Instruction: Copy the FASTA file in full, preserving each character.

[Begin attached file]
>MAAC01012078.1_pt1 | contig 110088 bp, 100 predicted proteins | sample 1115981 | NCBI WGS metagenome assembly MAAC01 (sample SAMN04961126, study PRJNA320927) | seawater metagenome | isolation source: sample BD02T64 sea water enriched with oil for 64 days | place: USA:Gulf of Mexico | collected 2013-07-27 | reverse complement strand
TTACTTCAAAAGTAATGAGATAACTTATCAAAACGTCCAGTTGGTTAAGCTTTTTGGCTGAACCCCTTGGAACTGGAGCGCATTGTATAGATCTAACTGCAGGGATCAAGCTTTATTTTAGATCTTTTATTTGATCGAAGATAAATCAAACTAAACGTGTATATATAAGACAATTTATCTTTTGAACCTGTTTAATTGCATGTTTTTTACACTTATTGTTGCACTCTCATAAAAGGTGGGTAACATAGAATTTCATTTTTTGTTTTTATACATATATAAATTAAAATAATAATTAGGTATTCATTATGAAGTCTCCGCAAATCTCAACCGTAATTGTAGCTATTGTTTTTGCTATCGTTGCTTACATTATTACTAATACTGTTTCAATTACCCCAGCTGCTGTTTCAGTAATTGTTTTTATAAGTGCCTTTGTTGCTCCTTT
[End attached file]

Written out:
>MAAC01012078.1_pt1 | contig 110088 bp, 100 predicted proteins | sample 1115981 | NCBI WGS metagenome assembly MAAC01 (sample SAMN04961126, study PRJNA320927) | seawater metagenome | isolation source: sample BD02T64 sea water enriched with oil for 64 days | place: USA:Gulf of Mexico | collected 2013-07-27 | reverse complement strand
TTACTTCAAAAGTAATGAGATAACTTATCAAAACGTCCAGTTGGTTAAGCTTTTTGGCTGAACCCCTTGGAACTGGAGCGCATTGTATAGATCTAACTGCAGGGATCAAGCTTTATTTTAGATCTTTTATTTGATCGAAGATAAATCAAACTAAACGTGTATATATAAGACAATTTATCTTTTGAACCTGTTTAATTGCATGTTTTTTACACTTATTGTTGCACTCTCATAAAAGGTGGGTAACATAGAATTTCATTTTTTGTTTTTATACATATATAAATTAAAATAATAATTAGGTATTCATTATGAAGTCTCCGCAAATCTCAACCGTAATTGTAGCTATTGTTTTTGCTATCGTTGCTTACATTATTACTAATACTGTTTCAATTACCCCAGCTGCTGTTTCAGTAATTGTTTTTATAAGTGCCTTTGTTGCTCCTTT